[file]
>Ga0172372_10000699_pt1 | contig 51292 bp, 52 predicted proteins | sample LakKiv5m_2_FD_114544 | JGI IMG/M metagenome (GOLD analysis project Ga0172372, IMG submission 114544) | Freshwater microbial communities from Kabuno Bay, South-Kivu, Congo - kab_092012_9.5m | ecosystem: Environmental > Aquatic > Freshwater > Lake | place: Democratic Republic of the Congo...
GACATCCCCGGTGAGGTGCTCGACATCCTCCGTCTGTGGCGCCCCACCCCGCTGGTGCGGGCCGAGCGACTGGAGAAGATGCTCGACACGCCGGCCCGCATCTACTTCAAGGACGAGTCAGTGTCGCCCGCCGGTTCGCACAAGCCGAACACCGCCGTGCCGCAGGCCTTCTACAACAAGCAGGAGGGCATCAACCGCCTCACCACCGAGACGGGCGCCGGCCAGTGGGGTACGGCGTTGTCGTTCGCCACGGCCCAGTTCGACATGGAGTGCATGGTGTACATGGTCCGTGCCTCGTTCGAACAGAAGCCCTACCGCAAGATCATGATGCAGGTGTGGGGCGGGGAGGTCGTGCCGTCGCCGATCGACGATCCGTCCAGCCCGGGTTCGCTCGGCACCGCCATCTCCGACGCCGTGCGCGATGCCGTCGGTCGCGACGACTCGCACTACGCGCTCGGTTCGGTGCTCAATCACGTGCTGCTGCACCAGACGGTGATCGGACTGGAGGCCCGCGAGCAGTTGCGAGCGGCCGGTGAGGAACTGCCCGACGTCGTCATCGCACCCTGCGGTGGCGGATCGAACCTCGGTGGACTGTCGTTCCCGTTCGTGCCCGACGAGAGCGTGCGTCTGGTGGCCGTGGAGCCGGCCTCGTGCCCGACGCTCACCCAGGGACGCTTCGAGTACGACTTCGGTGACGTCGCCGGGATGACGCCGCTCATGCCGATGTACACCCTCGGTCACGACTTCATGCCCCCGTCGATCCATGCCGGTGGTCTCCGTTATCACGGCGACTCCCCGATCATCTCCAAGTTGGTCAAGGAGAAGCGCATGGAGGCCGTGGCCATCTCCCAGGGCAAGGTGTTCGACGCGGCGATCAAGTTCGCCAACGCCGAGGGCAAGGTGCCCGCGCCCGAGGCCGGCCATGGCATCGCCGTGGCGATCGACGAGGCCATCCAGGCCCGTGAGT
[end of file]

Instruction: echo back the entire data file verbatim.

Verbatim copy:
>Ga0172372_10000699_pt1 | contig 51292 bp, 52 predicted proteins | sample LakKiv5m_2_FD_114544 | JGI IMG/M metagenome (GOLD analysis project Ga0172372, IMG submission 114544) | Freshwater microbial communities from Kabuno Bay, South-Kivu, Congo - kab_092012_9.5m | ecosystem: Environmental > Aquatic > Freshwater > Lake | place: Democratic Republic of the Congo...
GACATCCCCGGTGAGGTGCTCGACATCCTCCGTCTGTGGCGCCCCACCCCGCTGGTGCGGGCCGAGCGACTGGAGAAGATGCTCGACACGCCGGCCCGCATCTACTTCAAGGACGAGTCAGTGTCGCCCGCCGGTTCGCACAAGCCGAACACCGCCGTGCCGCAGGCCTTCTACAACAAGCAGGAGGGCATCAACCGCCTCACCACCGAGACGGGCGCCGGCCAGTGGGGTACGGCGTTGTCGTTCGCCACGGCCCAGTTCGACATGGAGTGCATGGTGTACATGGTCCGTGCCTCGTTCGAACAGAAGCCCTACCGCAAGATCATGATGCAGGTGTGGGGCGGGGAGGTCGTGCCGTCGCCGATCGACGATCCGTCCAGCCCGGGTTCGCTCGGCACCGCCATCTCCGACGCCGTGCGCGATGCCGTCGGTCGCGACGACTCGCACTACGCGCTCGGTTCGGTGCTCAATCACGTGCTGCTGCACCAGACGGTGATCGGACTGGAGGCCCGCGAGCAGTTGCGAGCGGCCGGTGAGGAACTGCCCGACGTCGTCATCGCACCCTGCGGTGGCGGATCGAACCTCGGTGGACTGTCGTTCCCGTTCGTGCCCGACGAGAGCGTGCGTCTGGTGGCCGTGGAGCCGGCCTCGTGCCCGACGCTCACCCAGGGACGCTTCGAGTACGACTTCGGTGACGTCGCCGGGATGACGCCGCTCATGCCGATGTACACCCTCGGTCACGACTTCATGCCCCCGTCGATCCATGCCGGTGGTCTCCGTTATCACGGCGACTCCCCGATCATCTCCAAGTTGGTCAAGGAGAAGCGCATGGAGGCCGTGGCCATCTCCCAGGGCAAGGTGTTCGACGCGGCGATCAAGTTCGCCAACGCCGAGGGCAAGGTGCCCGCGCCCGAGGCCGGCCATGGCATCGCCGTGGCGATCGACGAGGCCATCCAGGCCCGTGAGT